CEO says Oklahoma roots strong
Bartlesville continues to play an integral part in Phillips 66 culture and future, the company’s chairman and CEO said Wednesday.
Greg Garland was the featured speaker at a Bartlesville Regional Chamber of Commerce forum held Aug. 16 at City Church in Bartlesville..
Garland has led the Houston-based company for its five years of existence, building on the legacy of Phillips Petroleum Co., founded 100 years ago in Bartlesville.
“We want to be a viable, vibrant part of the communities that we live and work, and we encourage employees to give back,” Garland said in an interview with the EE following the forum. “We don’t just want to but money into the community, but we also want to but sweat equity in.”
Garland said the 2,100 Phillips 66 employees in Bartlesville are invested in helping kids read and advancing science, technology, engineering and math (STEM) skills because the company is strong believers is those endeavours.
One major contribution that Phillips 66 placed in the Bartlesville community is a 2015 $1.7 million donation to establish STEM education and innovation labs in Bartlesville Public Schools.
“One of the things we do is we have corporate initiatives that we support and if you are an employee that wants to help in that initiative, we fully support that,” Garland said. “We even give paid time throughout the year for our employees to take time away from the office to support these initiatives. It’s just incredible how our employees and retirees continue to invest themselves in the community.”
Garland said that commitment underscores Phillips 66’s value to give back to the community.
Merl Lindstrom, Phillips 66 vice president of technology, joined Garland in showing the support the company has to Bartlesville’s operations. Lindstrom is based at the Phillips 66 Research Center in west Bartlesville.
The company and it’s partner, Chevron Phillips Chemical, have made millions of dollars in infrastructure and research investments to make sure both CPChem and Phillips 66 are ready for the future.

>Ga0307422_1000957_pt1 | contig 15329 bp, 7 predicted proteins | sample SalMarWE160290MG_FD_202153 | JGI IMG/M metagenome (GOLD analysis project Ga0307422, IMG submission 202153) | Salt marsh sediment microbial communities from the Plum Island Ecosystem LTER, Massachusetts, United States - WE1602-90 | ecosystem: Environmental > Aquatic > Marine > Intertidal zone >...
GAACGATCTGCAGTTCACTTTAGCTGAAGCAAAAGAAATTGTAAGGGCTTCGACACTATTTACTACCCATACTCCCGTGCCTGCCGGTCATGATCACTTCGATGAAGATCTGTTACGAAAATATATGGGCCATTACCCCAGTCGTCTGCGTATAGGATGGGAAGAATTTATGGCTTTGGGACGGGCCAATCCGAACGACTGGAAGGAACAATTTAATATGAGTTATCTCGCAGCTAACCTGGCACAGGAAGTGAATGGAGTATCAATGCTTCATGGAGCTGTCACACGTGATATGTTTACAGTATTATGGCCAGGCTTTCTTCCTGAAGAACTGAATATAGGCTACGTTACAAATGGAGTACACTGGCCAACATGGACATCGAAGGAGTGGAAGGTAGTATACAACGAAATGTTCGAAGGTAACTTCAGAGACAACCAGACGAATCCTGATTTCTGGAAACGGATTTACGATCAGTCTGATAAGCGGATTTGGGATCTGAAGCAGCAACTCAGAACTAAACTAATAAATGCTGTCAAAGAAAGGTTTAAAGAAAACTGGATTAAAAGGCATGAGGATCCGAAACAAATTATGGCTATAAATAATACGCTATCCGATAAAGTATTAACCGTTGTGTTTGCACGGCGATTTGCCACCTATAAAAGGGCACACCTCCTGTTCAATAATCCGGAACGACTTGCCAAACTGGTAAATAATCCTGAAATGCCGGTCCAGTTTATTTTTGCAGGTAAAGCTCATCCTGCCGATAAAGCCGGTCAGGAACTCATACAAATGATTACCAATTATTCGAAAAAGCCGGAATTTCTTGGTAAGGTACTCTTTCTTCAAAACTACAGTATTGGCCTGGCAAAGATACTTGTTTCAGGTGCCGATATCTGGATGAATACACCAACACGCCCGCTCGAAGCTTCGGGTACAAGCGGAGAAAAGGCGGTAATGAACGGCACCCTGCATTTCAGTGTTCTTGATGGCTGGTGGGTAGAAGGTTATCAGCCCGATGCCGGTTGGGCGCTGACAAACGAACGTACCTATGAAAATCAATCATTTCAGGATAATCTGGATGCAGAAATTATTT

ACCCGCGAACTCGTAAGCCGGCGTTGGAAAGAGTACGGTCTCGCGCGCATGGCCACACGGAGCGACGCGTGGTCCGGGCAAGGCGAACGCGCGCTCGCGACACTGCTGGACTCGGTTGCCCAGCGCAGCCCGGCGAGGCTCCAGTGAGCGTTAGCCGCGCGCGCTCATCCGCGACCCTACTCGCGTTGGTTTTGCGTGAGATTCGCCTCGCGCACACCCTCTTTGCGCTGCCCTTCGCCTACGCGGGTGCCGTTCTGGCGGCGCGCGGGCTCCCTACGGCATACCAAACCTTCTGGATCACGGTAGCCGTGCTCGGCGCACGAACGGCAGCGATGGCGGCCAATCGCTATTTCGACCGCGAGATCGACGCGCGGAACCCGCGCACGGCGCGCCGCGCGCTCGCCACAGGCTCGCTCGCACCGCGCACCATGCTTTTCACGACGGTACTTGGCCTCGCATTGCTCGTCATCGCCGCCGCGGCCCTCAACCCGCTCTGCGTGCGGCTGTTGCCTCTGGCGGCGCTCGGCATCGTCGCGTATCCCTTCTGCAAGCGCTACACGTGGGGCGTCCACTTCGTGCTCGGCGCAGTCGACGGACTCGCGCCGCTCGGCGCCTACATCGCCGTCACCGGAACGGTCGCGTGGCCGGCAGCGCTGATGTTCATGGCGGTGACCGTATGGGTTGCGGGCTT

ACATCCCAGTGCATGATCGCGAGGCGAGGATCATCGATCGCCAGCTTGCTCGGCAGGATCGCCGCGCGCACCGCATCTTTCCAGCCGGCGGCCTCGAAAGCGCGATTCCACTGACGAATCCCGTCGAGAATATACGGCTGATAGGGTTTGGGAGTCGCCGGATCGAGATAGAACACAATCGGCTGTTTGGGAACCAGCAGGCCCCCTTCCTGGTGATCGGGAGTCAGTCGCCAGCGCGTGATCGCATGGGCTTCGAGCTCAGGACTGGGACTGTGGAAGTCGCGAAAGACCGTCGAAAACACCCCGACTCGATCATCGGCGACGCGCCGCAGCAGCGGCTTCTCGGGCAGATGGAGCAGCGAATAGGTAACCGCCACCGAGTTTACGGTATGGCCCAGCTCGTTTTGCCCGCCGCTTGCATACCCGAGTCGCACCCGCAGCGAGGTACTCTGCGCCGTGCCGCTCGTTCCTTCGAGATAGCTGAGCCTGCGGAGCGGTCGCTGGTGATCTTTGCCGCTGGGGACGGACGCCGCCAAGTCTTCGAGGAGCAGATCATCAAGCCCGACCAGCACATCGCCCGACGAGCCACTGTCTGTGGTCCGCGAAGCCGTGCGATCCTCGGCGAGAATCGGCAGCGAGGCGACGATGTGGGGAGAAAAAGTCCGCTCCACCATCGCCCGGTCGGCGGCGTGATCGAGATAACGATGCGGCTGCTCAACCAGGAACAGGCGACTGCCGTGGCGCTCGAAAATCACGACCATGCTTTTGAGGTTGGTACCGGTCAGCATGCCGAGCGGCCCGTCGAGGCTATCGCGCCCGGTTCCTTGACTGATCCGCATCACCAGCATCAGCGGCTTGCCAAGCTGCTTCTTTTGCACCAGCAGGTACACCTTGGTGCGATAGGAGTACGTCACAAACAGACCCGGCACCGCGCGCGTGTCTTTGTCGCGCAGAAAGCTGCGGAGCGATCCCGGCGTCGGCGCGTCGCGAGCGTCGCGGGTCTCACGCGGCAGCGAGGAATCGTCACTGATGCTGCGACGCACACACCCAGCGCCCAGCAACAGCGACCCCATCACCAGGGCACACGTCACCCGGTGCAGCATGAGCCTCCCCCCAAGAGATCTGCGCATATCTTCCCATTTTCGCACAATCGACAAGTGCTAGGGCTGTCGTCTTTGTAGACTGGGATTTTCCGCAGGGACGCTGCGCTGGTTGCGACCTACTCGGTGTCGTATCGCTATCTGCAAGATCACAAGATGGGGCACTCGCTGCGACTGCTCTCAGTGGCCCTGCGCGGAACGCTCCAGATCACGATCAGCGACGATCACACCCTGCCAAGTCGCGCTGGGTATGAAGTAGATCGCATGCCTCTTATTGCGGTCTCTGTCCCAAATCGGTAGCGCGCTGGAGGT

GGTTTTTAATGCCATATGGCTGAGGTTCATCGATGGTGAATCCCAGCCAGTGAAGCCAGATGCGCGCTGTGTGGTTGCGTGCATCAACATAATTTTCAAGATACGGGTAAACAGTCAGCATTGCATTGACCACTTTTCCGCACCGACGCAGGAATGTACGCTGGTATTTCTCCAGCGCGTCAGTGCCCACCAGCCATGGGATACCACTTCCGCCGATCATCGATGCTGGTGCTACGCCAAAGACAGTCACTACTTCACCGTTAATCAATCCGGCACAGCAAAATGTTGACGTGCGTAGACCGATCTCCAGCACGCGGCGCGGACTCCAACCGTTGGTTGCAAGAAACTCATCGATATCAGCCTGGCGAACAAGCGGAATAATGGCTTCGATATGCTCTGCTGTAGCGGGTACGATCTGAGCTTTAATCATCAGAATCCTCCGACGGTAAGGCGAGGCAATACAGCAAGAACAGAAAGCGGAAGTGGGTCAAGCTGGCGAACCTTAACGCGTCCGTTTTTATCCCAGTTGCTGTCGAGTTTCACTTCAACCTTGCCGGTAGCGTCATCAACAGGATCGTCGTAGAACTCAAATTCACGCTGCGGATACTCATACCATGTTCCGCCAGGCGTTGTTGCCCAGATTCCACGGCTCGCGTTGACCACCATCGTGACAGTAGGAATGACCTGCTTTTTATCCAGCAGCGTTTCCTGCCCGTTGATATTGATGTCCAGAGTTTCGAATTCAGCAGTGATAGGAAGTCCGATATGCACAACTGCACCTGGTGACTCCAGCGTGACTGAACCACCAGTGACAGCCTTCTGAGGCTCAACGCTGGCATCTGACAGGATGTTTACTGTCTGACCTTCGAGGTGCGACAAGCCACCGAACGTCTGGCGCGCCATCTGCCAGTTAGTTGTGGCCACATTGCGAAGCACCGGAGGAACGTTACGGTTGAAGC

“Our mantra says we will provide energy and improve lives, and that allows us at the Research Center to do a lot of things we haven’t done in the past,” Lindstrom said. “We are looking at solar energy, fuel cells and improving lives to allow us to do research on water. Water is one of our biggest research areas. Our work continues in hydrocarbons as well, but we are diversifying to make sure we are looking at things holistically instead of just a very narrow region.”
Aug. 1, Phillips 66 reported consolidated second-quarter earnings of $550 million or $1.06 per share, compared to $535 million in the first quarter this year and $496 million in the second quarter of 2016.
Adjusted earnings were $569 million or $1.09 per share this year, compared to $499 million or 94 cents per share in 2016.
Second quarter earnings increased 11 percent year over year, beating analyst’s expectations.
Even with the financial success of Phillips 66 in refining, transportation and marketing, the company is dealing with energy downturns on the exploration and production side of oil business.
“These are margin businesses and it is continually volatile,” Garland said. “We’re not completely immune to the downturn on the exploration and production side of the business. These are great times for us as a midstream and downstream company to think about how we do our work, how we meet the needs of our customers in a more efficient way. We are doing that by using technology and exploring options on how we work. At the end of the day, we are competing in a global marketplace, and Phillips 66 is well-positioned to continue competing in this industry.”